Usually, such an approach is a step within the preparation and rehearsal process – ‘a useful “staging post” in the process of characterization’ (Ewan and Green 2015, 127) – one that can help actors develop their imagination, range of physical movements and engagement with their usual sensory perception. As Vanessa Ewan and Debbie Green have put it (using noticeably gendered language) in their movement handbook for actors:

The animal itself presents the actor with inspiring choices about the way a character operates in the world: the motivation for movement, the rhythm of life and the way it sees the world can all be taken into account. It may be that the actor can envisage an animal when he thinks of the movement of the character he is working on. Equally, he may know something of the character’s innate behaviour or personality and that, too, can inform his decision of which animal to choose to work with. A character develops through rehearsal. (2015, 159)

Of course, this methodological tool can and does also feature in finished performance, such as that by Merritt Wever in Nurse Jackie,[1] who gives what can be called an anthropomorphic performance. As Ewan and Green further note:

Anthropomorphism is normally thought of as giving an animal human characteristics. In this case, however, it is about creating a human character that develops from the study of an animal. For the actor, this is not some form of “cartooning” but […] derived from detailed study of a particular animal and taken into a fully-rounded human character with a complete inner landscape. (2015, 157–58)

getting ‘handsy’: Merritt Wever’s Zoey across the shot/reverse shot pattern

What is further noteworthy about Wever’s anthropomorphic performance is that it is systematic, both within our chosen scene and across the series: The extract from ‘Game On’ more explicitly articulates and brings to the foreground Wever’s linking to animals that already runs throughout the programme  (as the quotations in our second paragraph attest). In our chosen scene, Wever employs physical movements reminiscent of animals in a way that establishes motivated patterns: with her bounce conveying her somewhat nervous excitement at sharing her big news and anticipating some pushback, Wever’s Zoey does not just hop towards Falco’s Jackie, but also places a little hop in her approach to the nurses’ station, indicating that her excited energy has not dissipated after her co-workers’ initial reaction. Similarly, just as she makes links between different moments within the scene through her hopping, she also does not arrive at the antler pose ‘out of nowhere’: here, the sensuous energy that animates her twirling movements carries forward, rendering the antler pose part of the organic trajectory of Wever’s use of her hands. Resisting the use of convenient one-offs, Wever locates her choices within systems across several cuts in the shot/reverse shot editing pattern.[2] One important further aspect of her systematicity is that Wever has the skill and confidence to place firm boundaries on her use of such animal-related and other attention-drawing physical movements: she here ends the scene with her hand on her chin, quietly watching and listening, and continues this in the follow-on scene. Indeed, the effectiveness of Wever’s systems partly depend on her often being still and not ‘doing (too) much’, which helps to make sure that her character does not tip over into caricature, rendering her ‘funny but not quite ridiculous.’ (Dolan 2013, 63)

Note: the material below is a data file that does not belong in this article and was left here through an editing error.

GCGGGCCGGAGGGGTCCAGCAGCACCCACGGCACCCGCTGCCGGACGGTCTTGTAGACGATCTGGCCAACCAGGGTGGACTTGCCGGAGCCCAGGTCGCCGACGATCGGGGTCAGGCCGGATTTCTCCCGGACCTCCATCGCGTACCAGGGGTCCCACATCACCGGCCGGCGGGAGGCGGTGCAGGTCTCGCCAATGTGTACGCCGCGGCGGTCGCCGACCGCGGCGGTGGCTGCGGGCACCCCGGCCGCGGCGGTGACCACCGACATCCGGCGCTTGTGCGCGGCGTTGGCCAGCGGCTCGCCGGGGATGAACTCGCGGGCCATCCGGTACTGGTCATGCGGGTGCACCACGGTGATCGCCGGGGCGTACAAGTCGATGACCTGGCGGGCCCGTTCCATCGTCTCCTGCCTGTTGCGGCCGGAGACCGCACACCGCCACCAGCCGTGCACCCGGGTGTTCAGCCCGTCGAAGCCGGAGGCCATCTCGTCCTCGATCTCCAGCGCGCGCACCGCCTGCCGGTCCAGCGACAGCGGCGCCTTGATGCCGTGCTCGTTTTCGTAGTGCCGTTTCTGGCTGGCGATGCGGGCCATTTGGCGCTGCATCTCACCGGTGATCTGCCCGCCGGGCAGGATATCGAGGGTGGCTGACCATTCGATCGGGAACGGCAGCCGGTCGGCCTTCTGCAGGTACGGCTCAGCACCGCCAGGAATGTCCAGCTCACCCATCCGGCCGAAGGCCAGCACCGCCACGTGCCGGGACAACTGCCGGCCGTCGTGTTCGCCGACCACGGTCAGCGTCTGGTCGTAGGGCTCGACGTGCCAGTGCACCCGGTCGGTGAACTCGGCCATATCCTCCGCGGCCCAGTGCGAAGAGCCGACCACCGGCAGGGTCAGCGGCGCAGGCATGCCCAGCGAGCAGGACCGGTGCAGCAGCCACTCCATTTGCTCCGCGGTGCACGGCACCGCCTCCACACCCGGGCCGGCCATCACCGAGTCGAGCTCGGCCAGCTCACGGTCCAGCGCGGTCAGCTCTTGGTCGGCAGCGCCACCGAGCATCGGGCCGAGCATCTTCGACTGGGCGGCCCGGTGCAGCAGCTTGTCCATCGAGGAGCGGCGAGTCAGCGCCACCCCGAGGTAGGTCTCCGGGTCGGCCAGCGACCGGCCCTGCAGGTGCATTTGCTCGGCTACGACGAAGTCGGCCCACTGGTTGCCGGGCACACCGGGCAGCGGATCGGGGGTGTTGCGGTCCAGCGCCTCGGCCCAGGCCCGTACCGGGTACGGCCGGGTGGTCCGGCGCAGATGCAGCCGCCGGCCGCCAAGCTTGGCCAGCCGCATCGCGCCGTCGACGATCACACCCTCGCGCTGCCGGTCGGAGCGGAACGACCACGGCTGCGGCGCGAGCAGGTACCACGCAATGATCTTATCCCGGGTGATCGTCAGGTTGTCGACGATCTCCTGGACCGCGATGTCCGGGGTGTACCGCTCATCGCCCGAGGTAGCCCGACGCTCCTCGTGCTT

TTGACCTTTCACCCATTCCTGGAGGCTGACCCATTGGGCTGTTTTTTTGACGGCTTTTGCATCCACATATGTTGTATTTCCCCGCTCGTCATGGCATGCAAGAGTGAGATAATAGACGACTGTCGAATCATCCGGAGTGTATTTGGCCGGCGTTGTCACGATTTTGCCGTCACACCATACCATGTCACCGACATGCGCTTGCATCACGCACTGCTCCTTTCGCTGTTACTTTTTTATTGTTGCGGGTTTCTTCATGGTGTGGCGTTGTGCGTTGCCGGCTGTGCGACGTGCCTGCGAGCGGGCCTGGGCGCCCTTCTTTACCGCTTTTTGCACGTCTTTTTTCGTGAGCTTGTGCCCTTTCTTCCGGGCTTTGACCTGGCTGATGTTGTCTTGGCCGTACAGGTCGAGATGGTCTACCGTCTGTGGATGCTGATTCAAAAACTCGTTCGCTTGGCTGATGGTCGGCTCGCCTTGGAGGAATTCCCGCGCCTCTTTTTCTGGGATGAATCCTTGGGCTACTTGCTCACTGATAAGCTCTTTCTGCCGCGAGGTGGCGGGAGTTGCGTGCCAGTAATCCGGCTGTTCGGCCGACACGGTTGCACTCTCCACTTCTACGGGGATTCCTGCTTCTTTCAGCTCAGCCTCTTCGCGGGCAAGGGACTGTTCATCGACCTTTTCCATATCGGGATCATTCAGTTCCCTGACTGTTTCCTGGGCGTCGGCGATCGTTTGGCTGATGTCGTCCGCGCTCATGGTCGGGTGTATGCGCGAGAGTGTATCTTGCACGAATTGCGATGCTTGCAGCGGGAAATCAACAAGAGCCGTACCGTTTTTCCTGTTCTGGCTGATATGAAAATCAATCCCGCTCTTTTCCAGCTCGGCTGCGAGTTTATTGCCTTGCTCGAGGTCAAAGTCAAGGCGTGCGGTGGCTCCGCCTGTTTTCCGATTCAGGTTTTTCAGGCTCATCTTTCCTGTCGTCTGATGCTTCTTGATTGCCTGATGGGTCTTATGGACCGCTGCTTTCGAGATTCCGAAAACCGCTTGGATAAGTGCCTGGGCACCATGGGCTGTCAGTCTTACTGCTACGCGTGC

a sexy, antlered gazelle

Wever’s anthropomorphic approach also reflects how she controls her performance as Zoey by paying careful attention to and developing how she inhabits her body. Noticeably hyper and physically awkward in early seasons, Wever’s Zoey matures and grows in confidence, and her relationship with Lenny marks an important turning point in this development. Wever’s twirling of her hands and antler pose in this scene underline her character’s growing bodily confidence and enjoyment of her own sensuous physicality, and she is keen for he co-workers to know about her new relationship and sexual satisfaction.  At the same time, with the look of uncertainty that flashes across her face the first time she refers to herself as a gazelle, the tempering of the ‘sexy gazelle’ with the bouncy kangaroo, the incorrect gestural invocation of antlers and the acute embarrassment in front of Akalitus, Wever subtly signals that Zoey has not fully arrived at this more confident, mature state yet, but finds herself at a point of transition and overlap. It is here important to note that the easy binary opposition between initial awkwardness and later mature confidence is challenged by Wever’s choices. She regularly shows her character’s enjoyment of inhabiting her body in earlier seasons (e.g. pushing herself on her castered chair, using a pedometer), and maintains some of her youthful awkwardness in later seasons (e.g. hobbling after strenuous biking). Paying careful attention to her character’s bodily inhabitation is clearly important to Wever on both a synchronic and diachronic level, and this has helped to invest her character with a particular sense of agency (see Dolan 2013).

Wever’s Zoey ends the scene ‘stifled away’ and spends the follow-on scene quietly observing